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Buy!

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Mr. Scher had a portfolio manager for his investments, but preferred to track certain stocks himself. One was TorahTech, a start-up that specialized in harnessing new technology to disseminate Torah.

The company was intriguing and showed promise, but hadn’t succeeded yet in its marketing efforts. Mr. Scher considered the company overpriced at the current cost of $6 a share, but worth grabbing if its price dropped significantly. He instructed his portfolio manager, Mr. Gelber, to buy 10,000 shares if the price dropped to $4.

Rumors of a 2nd quarter loss, combined with a fresh product line aimed at the new Daf Yomi cycle, set the stock on a volatile course. For two weeks it oscillated between $4.50 and $7 a share. When the quarterly report was finally issued, the stock descended to $4 for a few days.

A month later, though, TorahTech’s new Daf Yomi products began selling big. The stock began a steady climb, eventually hitting $8 a share six months later.

Mr. Scher instructed Mr. Gelber to sell the 10,000 shares of TorahTech. He anticipated earning 100% profit on the sale.

Mr. Gelber checked the account. “You don’t have any shares of TorahTech,” he said to Mr. Scher.

“What do you mean?!” Mr. Scher asked. “I instructed you half a year ago to buy 10,000 shares when the price dropped to $4.”

“Let me check one moment,” said Mr. Gelber. He reviewed the account orders and acknowledged, “Somehow I missed that order.”

“That’s $40,000 lost!” exclaimed Mr. Scher. “I’ve been following that company for months.”

“I understand,” said Mr. Gelber. “At this point, though, there’s nothing to do, unless it drops again or you anticipate further growth and want to buy now.”

“I don’t want to buy now,” replied Mr. Scher. “The company is reaching a plateau. I’m really upset that you missed the order.”

“I’m sorry,” said Mr. Gelber. “I usually enter orders into the computer immediately, so that the purchase is made automatically.”

“I feel you should compensate me for the loss,” said Mr. Scher. “It was sheer negligence on your part.”

“That seems extreme,” replied Mr. Gelber. “Anyway, it’s not really a loss, just a missed opportunity for profit. I’m willing to take it up with Rabbi Dayan, though. Let’s go talk with him.”

“Mr. Scher does not have to pay for the $40,000 in this case,” ruled Rabbi Dayan. “The Tosefta teaches that if an investor gives money to an agent to buy merchandise and sell it for a shared profit but the agent didn’t buy, the investor has only a complaint against him [C.M. 183:1].

“Similarly, the Yerushalmi writes that mevatel kiso shel chaveiro – a person who restrained his friend’s money and prevented him from earning profit – has only a complaint. This is, at most, a form of potential grama.” [See Shach 61:10; 292:15; Pischei Choshen 12:36]

“Are there any cases in which a person has to cover lost profits?” asked Mr. Scher. “The Mishnah (B.M. 104a) teaches that a farmer who undertook to work another’s field and share the crop, but left the field fallow, must pay whatever the field was expected to produce,” answered Rabbi Dayan. “This was a generally stipulated condition that became standard [328:2].

“Furthermore, the Gemara [B.M. 73b] discusses the case of a person who gave money to an agent to buy wine for him during the market season. According to one opinion, if the agent neglected to buy then and the price rose, he must still provide the wine at the cheap price. Some authorities derive from this that if he certainly could have and the loss is clear, the agent has to pay [Nesivos 183:1; Chasam Sofer C.M. 178 ].”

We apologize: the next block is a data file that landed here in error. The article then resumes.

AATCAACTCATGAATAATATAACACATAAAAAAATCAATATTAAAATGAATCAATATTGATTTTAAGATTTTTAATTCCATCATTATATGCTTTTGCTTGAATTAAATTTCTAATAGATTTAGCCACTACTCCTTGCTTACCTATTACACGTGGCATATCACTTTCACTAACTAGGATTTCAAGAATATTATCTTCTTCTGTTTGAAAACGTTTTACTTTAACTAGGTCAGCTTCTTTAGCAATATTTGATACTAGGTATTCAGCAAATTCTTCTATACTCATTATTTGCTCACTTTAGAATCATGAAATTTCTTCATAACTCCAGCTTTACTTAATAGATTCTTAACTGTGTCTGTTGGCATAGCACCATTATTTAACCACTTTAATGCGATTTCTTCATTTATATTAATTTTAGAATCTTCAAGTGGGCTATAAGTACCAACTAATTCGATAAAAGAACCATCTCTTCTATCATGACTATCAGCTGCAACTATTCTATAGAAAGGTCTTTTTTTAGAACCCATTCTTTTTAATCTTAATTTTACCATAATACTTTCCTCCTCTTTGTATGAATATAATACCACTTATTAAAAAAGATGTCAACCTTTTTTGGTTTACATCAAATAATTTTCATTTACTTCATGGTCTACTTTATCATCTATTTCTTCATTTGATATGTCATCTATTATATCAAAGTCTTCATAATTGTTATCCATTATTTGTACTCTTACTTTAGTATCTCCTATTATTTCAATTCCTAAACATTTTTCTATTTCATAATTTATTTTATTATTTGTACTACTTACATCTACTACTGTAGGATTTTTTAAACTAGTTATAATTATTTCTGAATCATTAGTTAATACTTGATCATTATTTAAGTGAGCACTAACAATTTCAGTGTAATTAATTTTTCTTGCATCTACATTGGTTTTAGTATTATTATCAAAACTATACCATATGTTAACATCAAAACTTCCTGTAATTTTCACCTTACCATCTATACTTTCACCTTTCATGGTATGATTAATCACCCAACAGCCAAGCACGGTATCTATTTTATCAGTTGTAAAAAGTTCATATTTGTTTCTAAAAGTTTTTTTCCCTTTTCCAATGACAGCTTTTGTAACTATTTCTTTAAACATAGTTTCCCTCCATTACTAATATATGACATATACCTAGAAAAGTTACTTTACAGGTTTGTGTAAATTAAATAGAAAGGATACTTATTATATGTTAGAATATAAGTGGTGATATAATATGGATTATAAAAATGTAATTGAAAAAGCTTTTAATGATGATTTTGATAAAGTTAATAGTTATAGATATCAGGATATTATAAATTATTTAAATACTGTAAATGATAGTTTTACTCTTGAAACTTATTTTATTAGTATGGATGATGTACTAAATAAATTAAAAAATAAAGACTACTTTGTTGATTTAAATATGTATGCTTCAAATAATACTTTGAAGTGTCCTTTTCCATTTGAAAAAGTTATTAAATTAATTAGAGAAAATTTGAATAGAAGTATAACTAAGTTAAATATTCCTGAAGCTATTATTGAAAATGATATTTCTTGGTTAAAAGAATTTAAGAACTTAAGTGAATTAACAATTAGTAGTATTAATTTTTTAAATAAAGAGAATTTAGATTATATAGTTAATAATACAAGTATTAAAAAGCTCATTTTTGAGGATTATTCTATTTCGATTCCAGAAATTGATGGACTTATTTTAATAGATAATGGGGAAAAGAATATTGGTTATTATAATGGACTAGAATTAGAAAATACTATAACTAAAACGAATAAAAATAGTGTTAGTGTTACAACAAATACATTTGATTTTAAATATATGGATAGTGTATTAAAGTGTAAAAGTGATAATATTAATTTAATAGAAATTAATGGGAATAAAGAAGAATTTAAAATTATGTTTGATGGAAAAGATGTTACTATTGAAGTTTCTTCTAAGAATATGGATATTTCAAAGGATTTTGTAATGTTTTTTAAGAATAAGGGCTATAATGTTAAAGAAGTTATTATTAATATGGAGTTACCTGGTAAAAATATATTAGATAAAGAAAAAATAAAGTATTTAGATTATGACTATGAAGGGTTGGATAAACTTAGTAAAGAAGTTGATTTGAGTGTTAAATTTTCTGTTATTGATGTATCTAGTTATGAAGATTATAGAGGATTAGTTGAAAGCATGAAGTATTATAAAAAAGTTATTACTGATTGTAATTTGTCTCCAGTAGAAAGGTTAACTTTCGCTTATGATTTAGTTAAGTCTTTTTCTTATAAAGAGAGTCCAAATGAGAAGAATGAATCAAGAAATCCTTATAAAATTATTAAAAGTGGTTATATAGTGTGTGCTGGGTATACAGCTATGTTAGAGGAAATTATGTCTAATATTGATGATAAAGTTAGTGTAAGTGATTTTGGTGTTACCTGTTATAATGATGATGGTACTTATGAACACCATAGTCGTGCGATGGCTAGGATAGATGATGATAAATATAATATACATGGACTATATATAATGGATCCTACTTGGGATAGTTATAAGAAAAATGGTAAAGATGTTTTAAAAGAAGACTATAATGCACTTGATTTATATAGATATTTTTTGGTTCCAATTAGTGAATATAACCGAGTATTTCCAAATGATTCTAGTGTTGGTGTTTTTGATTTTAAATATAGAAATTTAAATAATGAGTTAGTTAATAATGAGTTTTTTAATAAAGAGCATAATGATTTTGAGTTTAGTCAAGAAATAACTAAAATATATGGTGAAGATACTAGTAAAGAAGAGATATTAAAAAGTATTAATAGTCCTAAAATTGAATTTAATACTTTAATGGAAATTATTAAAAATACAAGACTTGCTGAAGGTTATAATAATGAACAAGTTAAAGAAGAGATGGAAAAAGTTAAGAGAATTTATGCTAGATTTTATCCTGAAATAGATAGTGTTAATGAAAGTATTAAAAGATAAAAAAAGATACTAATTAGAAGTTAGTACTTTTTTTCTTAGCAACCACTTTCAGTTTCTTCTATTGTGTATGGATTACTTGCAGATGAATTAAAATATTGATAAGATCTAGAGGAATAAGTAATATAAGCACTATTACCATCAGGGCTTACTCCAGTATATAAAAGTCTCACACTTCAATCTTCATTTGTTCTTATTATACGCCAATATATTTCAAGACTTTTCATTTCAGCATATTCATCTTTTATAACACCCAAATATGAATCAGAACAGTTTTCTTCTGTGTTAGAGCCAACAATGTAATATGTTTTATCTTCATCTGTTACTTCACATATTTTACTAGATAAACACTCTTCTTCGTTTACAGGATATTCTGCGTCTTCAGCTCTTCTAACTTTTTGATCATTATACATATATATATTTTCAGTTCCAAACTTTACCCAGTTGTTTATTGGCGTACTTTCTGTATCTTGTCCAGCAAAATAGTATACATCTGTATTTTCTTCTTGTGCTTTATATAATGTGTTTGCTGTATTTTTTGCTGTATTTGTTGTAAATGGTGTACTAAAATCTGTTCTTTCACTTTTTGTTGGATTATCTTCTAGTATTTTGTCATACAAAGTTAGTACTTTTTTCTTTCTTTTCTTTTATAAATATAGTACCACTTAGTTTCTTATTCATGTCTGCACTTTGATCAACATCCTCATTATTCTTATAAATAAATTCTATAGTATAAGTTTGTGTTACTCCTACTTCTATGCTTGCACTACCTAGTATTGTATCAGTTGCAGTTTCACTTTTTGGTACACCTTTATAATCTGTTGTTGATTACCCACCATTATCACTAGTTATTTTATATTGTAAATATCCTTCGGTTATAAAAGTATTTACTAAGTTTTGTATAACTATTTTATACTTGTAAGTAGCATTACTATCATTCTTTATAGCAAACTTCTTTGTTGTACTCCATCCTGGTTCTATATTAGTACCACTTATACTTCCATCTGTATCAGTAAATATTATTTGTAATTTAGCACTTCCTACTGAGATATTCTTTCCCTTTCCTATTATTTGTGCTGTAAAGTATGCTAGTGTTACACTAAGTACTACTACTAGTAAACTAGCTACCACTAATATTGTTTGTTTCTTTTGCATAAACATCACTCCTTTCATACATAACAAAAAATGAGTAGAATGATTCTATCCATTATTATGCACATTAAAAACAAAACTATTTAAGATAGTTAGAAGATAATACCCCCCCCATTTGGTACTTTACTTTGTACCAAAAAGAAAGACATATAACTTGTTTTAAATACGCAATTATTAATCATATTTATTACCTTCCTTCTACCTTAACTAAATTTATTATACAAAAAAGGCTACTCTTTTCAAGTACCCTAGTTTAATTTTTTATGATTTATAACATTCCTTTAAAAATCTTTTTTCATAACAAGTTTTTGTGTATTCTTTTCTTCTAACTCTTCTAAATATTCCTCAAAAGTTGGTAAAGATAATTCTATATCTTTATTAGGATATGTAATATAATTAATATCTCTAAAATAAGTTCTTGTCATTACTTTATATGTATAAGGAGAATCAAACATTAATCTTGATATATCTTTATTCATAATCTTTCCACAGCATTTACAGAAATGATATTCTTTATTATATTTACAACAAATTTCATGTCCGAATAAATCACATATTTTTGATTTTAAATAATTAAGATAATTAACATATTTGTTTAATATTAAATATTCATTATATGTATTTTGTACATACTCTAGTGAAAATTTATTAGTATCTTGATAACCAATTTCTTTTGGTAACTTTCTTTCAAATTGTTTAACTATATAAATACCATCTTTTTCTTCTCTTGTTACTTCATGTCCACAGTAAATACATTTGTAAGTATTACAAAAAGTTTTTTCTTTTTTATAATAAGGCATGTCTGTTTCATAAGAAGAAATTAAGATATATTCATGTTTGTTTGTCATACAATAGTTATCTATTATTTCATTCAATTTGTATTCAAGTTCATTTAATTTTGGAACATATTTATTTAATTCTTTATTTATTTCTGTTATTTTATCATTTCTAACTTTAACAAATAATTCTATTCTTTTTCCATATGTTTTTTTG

“How is it different from the original case in the Tosefta?” asked Mr. Gelber.

“The Nesivos [306:6] explains that the Gemara refers to a contracted worker [kablan] or partner,” answered Rabbi Dayan. “We treat the negligence to buy as backing out of a davar ha’aved, so that a kablan has to pay even for lost profit opportunity [306:3]. The Tosefta refers to an agent who was not paid, or to a salaried worker [po'el] who was entitled to back out.”

“Why shouldn’t Mr. Gelber have to pay, then?” asked Mr. Scher. “He’s a contracted broker.”

About the Author: Rabbi Meir Orlian is a faculty member of the Business Halacha Institute, headed by HaRav Chaim Kohn, a noted dayan. To receive BHI’s free newsletter, Business Weekly, send an e-mail to subscribe@businesshalacha.com. For questions regarding business halacha issues, or to bring a BHI lecturer to your business or shul, call the confidential hotline at 877-845-8455 or e-mail ask@businesshalacha.com.


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“Tony said that the code in most places in the U.S. is at least 36 inches for a residential guardrail,” replied Mr. Braun. “Some make it higher, 42, or even 52 inches for high porches. What is the required height according to halacha?”

“The Torah states in Parshat Ki-Teitzei: ‘If you build a new house, you shall make a fence for your roof. I think it’s your responsibility.”

On Friday afternoon, Dov called Kalman. “Please make sure to return the keys for the car on Motzaei Shabbos,” he said. “We have a bris on Sunday morning and we’re all going. We also need the roof luggage bag.”

“We’re leining now, and shouldn’t be talking,” Mr. Silver gently quieted his son. “At the Shabbos table we can discuss it at length.”

“Guess what?” Benzion exclaimed when he returned home. “I just won an identical Mishnah Berurah in the avos u’banim raffle.”

“Do I have to repay the loan?” he asked. “Does Yosef have to reimburse me? What if doesn’t have that sum, does he owe me in the future?”

When Yoram got home that evening, he went over to Effy: “My day camp is looking for extra supervision for an overnight trip,” he said. “Would you like to come? They’re paying $250 for the trip.”

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